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Psoriasis

Psoriasis and Your Weight

When it comes to treating the skin ailment known as psoriasis, no one treatment plan works for everyone. Now research suggests that a treatment program may also be helped by what you eat. Weight loss can help because both psoriasis and being overweight increase inflammation in your body. When you reduce inflammation, it can lead to less psoriasis on your skin.

The American Academy of Dermatology says that dermatologists have studied three different kinds of diets: weight-loss, gluten-free and Mediterranean.

A weight loss diet

If you have psoriasis and are overweight, the AAD says, losing weight can: lead to less psoriasis on your skin; decrease the severity of your psoriasis; make psoriasis medication more effective

These effects can happen quickly, according to studies. In one small study of patients with psoriasis who were overweight, half of the patients followed a low-calorie diet. In just 16 weeks, the patients following the low-calorie diet had less psoriasis than the non-dieting group of patients with psoriasis. By week 24, many (66%) of the patients following the low-calorie diet had a 75% decrease in psoriasis on their skin. By comparison, only 29% of the non-dieting patients saw this 75% reduction.

During a clinical trial, dermatologists saw similar results. In this trial, dermatologists enrolled 303 patients with long-term plaque psoriasis. All patients were overweight and receiving treatment for psoriasis. Even with treatment, all continued to have psoriasis on their skin. In this clinical trial, half the patients were given a diet to follow and advice about the importance of exercising. The other group of patients was given information about how weight loss could be helpful. All patients were asked to lose 5% of their body weight within 20 weeks.

Patients in both groups lost weight. Those who lost 5% of their body weight had far less psoriasis on their skin. This trial shows that even a small amount of weight loss can reduce the amount of psoriasis on your skin.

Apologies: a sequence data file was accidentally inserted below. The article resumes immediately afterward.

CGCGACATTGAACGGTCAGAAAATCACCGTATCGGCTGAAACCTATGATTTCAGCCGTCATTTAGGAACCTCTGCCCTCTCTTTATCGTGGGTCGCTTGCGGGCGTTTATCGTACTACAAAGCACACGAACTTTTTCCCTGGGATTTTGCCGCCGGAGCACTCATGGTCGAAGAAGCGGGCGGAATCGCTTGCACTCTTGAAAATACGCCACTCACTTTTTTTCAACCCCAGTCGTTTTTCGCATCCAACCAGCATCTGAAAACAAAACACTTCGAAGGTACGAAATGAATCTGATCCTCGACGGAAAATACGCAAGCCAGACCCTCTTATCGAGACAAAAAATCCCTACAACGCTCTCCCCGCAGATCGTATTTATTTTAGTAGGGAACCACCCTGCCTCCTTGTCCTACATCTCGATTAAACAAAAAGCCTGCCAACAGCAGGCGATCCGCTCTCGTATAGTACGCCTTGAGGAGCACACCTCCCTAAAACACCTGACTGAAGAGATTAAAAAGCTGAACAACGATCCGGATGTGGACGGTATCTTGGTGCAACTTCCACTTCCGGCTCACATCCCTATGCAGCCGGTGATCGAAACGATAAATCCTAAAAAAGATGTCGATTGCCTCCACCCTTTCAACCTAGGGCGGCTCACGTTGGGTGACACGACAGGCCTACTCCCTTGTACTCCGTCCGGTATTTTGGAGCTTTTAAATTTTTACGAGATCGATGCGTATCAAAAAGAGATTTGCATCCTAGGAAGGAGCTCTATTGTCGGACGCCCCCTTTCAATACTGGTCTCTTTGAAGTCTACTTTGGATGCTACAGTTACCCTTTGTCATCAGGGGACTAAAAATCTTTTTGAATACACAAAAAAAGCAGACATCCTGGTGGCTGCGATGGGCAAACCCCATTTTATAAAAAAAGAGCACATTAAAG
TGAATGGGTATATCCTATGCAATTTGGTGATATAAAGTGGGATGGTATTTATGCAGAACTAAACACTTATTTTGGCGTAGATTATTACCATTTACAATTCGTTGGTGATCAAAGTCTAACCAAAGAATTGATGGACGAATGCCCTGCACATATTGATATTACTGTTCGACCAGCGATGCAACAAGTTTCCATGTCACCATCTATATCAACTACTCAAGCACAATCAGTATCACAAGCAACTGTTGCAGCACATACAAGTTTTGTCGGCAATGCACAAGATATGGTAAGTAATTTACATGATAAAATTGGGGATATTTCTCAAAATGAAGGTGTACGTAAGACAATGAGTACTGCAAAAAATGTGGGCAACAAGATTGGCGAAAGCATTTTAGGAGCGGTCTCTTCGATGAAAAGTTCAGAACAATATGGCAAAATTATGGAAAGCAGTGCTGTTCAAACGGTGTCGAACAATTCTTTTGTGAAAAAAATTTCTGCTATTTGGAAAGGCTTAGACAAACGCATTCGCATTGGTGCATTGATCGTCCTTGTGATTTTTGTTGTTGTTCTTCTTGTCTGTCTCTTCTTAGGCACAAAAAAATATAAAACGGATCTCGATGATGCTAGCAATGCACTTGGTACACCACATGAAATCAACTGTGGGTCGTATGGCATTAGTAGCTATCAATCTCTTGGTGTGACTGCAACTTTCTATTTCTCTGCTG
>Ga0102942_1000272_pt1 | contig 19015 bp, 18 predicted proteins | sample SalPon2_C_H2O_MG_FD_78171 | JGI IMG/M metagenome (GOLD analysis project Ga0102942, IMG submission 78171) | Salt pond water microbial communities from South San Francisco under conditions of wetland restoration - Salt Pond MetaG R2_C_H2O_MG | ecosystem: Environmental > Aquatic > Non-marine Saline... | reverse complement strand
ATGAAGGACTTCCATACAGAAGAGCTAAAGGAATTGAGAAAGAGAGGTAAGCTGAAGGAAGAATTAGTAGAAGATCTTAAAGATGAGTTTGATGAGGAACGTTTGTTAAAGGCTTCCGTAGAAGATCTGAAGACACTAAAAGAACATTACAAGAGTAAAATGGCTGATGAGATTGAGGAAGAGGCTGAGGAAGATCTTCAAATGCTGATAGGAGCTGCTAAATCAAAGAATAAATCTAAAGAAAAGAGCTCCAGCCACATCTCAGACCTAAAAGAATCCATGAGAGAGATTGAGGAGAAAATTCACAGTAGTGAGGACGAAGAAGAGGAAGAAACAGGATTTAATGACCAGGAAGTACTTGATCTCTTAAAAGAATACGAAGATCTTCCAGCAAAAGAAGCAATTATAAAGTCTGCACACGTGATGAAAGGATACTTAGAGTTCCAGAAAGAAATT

Before starting a weight loss diet, talk with your dermatologist, the AAD says.

A gluten-free diet

Small studies suggest that if you have both psoriasis and a gluten sensitivity, following a gluten-free diet may help reduce psoriasis flare-ups.

People who have a gluten sensitivity have one of the following: Celiac disease: Symptoms include frequent diarrhea, belly pain, passing gas often, and feeling tired most of the time; and

gluten sensitivity: You test positive for celiac antibodies, but you don’t have celiac disease.

Here’s what happened during studies that looked at the effects on psoriasis sufferers of following a gluten-free diet.

In one study, 39 patients with psoriasis followed a gluten-free diet. Of these patients, 33 had a gluten sensitivity, and six patients did not have this sensitivity. After following the gluten-free diet: 73% of the patients with a gluten sensitivity had less psoriasis. None of the patients without a gluten sensitivity had less psoriasis.

In a very small study of seven patients who had psoriasis and a gluten sensitivity, all had completely clear skin after following a gluten-free diet.

If testing reveals that you’re sensitive to gluten, following a gluten-free diet may reduce the amount of psoriasis on your skin.

woman-with-psoriasis-on-arm

A Mediterranean diet

People who follow this diet get most of their fat from extra-virgin olive oil. They also eat at least two servings of vegetables and three servings of fruit every day. Each week, they eat at least three servings of fish or seafood, beans, and nuts.

All of these foods are rich in anti-inflammatory nutrients. Because psoriasis causes inflammation throughout the body, it’s believed that this diet could lead to less psoriasis on your skin.

It’s still too early to know whether this is true. However, one large study suggests a Mediterranean diet could help people with psoriasis. In this study, 35,735 patients were asked three times over a six-month period to answer surveys about what they ate.

After analyzing the results, the researchers found that the patients with severe psoriasis ate few — if any — foods found in the Mediterranean diet.

While this may suggest that following a Mediterranean diet can lessen the amount of psoriasis on your skin, it’s too soon to tell. Only about 2% of the patients in this study had psoriasis. The study also relied on people being able to recall what they ate. More research is needed to know how the Mediterranean diet affects psoriasis.

While changing what you eat (and drink) may seem simple, some fad diets can worsen psoriasis. Your dermatologist and primary care doctor can help you find a diet that meets your individual needs and works well with the medication in your treatment plan.

Always talk with your doctor before changing your diet.

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